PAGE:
Flashcards in Genomes and Sequencing Deck (50)
What do you do before you can start to sequence?
Extract DNA and fragment it
What is shotgun sequencing?
Splitting up DNA into fragments randomly to be sequenced
How is shotgun sequencing achieved?
What is the best sequencing method to use in reality?
What type of PCR goes along with Illumina?
Why is Illumina the best to use?
454 (pyrosequencing) has a homopolymer problem i.e. can't distinguish between strings of same nucleotide and can't get volume
Ion torrent is mostly for specialised sequencing
Sanger is old
Nanopore not consistent, high error rate
Why shouldn't you discuss all of them?
Because that would make it too fragmented and it wouldn't work in real life
What is an amplicon?
A PCR product
What should your target coverage be and why?
30x because above that you probably can't improve the error rate anymore
What should your length be?
At least 15 - 20 base pairs
How does Illumina work?
After PCR, fluorescently label all bases with different colour (reversible terminator bases) and synthesise complementary strand of DNA to already acquired strand. Bases compete to form a regular second strand of DNA by matching up with base pair, other 3 are washed away and the camera can detect the fluro colour so allowing us to work out the original base.
Outline your methodology for sequencing a genome
Fragmented by sonification shotgun sequencing
Adaptors added to both ends of a fragment
Adaptors attach to inside of flow cell
Bridge PCR performed
After amplification, nucleotides labelled with own fluorescent colour
Bases compete to form regular complementary strand, opposite nucleotide binds and the other 3 are washed away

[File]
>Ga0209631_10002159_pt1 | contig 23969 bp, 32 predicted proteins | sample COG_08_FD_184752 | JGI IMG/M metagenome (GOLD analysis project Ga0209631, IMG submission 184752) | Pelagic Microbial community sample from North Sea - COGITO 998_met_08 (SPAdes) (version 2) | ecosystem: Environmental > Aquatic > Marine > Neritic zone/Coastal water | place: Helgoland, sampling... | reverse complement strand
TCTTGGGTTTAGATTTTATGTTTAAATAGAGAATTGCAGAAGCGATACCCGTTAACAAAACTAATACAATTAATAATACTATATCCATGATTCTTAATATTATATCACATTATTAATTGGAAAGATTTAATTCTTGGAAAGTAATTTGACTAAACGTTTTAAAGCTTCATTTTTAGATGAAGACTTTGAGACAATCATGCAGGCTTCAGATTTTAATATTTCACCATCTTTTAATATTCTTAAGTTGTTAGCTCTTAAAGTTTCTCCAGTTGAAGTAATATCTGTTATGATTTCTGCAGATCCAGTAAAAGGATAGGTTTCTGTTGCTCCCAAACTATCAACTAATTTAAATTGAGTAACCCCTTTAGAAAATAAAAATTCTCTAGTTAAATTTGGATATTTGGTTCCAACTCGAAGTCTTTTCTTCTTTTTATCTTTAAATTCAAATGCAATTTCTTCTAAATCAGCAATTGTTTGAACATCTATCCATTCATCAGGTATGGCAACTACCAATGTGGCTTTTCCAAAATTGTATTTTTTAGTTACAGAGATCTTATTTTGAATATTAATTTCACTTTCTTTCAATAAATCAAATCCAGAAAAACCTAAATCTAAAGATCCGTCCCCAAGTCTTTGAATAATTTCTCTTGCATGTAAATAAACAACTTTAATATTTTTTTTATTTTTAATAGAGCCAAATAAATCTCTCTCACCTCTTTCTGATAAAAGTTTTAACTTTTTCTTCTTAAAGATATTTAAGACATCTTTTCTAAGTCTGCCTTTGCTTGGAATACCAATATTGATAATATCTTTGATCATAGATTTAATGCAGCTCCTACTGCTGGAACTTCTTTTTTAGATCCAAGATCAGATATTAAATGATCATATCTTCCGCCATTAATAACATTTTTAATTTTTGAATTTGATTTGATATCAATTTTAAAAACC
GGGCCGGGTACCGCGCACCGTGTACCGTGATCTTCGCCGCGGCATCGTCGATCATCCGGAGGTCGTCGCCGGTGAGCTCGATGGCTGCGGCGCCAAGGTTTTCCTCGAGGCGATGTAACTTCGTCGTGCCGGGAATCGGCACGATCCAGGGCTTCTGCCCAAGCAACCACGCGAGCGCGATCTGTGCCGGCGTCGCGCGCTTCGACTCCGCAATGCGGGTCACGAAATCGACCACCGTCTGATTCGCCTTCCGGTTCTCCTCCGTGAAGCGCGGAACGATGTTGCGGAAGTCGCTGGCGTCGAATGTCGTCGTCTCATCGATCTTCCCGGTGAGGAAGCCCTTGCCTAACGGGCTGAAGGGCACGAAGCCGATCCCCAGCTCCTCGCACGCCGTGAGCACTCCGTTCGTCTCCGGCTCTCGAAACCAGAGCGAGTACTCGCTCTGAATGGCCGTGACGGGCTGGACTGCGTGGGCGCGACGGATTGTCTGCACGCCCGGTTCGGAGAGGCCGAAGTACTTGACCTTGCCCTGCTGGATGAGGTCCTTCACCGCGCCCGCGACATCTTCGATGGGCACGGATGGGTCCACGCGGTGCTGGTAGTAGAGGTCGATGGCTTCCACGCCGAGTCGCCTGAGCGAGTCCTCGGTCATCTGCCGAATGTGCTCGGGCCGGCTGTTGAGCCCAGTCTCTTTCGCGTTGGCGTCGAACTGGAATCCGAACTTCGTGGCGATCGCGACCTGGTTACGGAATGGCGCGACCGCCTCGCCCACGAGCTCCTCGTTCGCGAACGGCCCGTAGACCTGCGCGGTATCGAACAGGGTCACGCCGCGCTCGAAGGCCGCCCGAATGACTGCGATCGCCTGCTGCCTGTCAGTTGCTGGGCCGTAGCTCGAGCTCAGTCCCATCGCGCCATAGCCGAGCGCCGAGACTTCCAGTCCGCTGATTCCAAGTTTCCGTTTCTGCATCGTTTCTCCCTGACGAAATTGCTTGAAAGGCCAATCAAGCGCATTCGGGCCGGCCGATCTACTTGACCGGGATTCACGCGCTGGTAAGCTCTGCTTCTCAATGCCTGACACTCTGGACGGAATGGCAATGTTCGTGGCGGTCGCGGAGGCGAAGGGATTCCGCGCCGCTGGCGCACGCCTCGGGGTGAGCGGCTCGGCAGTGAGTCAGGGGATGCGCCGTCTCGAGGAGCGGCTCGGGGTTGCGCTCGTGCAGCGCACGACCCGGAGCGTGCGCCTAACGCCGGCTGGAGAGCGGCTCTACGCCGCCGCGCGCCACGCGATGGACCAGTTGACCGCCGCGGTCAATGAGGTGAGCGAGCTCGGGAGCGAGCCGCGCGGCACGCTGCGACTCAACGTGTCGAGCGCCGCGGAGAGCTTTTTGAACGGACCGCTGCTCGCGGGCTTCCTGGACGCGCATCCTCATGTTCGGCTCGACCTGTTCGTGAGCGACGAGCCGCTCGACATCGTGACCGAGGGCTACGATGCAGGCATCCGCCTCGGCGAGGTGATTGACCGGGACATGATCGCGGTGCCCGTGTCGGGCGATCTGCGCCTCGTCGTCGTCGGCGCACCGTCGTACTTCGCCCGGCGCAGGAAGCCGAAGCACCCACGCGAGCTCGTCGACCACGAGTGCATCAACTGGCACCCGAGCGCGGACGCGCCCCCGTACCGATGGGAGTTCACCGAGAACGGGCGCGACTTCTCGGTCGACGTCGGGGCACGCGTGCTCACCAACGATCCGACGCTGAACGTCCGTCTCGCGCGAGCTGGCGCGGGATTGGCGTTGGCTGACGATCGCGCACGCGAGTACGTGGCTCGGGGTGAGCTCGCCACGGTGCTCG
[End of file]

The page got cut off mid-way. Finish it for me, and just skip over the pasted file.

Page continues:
Observe colour under light to work out original base
Modified dNTP inhibits extension at 3' end so only 1 base added at a time
Resulting contigs (overlapping bits of DNA) are scaffolded by filling in the gaps and linking
Describe the assembly process
Ordering sequenced DNA fragments into genome using paired end reads
Contigs are consensus read of fragments so they are grouped to create a contig
Contigs lined up and joined using paired end data resulting in scaffolds
What is meant by coverage?
The number of times a section of the genome is represented in the sequenced fragment
What is meant by identity?
The percentage of the reads that agree with the same nucleotide
What are identity and coverage used for?
To discount errors and differentiate between errors and heterozygosity. 50% or close indicates heterozygosity
What is bin size?
When boundaries are set to distinguish between statistical variation and error
What is genomics?
The study of all the genes of a cell or tissue at the DNA, mRNA or protein level
What is comparitive genomics?
The study of the relationship of genome structure and function across different biological species or strains
What is functional genomics?
The study of gene and protein functions and interactions utilising the data produced by genome projects
What are the 2 methods of gene duplication?
Nonhomologous recombination and retrotransposition
What is unequal crossing over?
Two non homologous DNA double helices align and undergo recombination which is greatly facilitated if the two strands already contain repeat units
What are the 4 levels of duplication?
Exons duplicate/shuffle to change size of function of genes
Entire genes duplicate to make multigene families
Multigene families duplicate to produce gene superfamilies
Genomes duplicate to double number of copies of every gene and gene family
What is a multigene family?
A set of genes descended by duplication and diversification from one ancestral gene
Can be tandem or dispersed
What are pseudogenes?
The decomposing remnants of either failed duplication events, transposition genes or disabled genes
Unnecessary copies of genes
What are tandem arrays?
The same sequence repeated over and over
What is the crossover fixation model?
Duplication of a gene is likely to result in an immediate relaxation of selection on the new members of the gene family but there are instances where all of the duplicated genes retain the same sequence and function e.g. rRNA genes
What are Hox genes?
A family of genes that specify the anterior/posterior axis and segment identity of metazoan organisms during early embryonic development which produce regulatory transcription factors
How did Hox genes arise?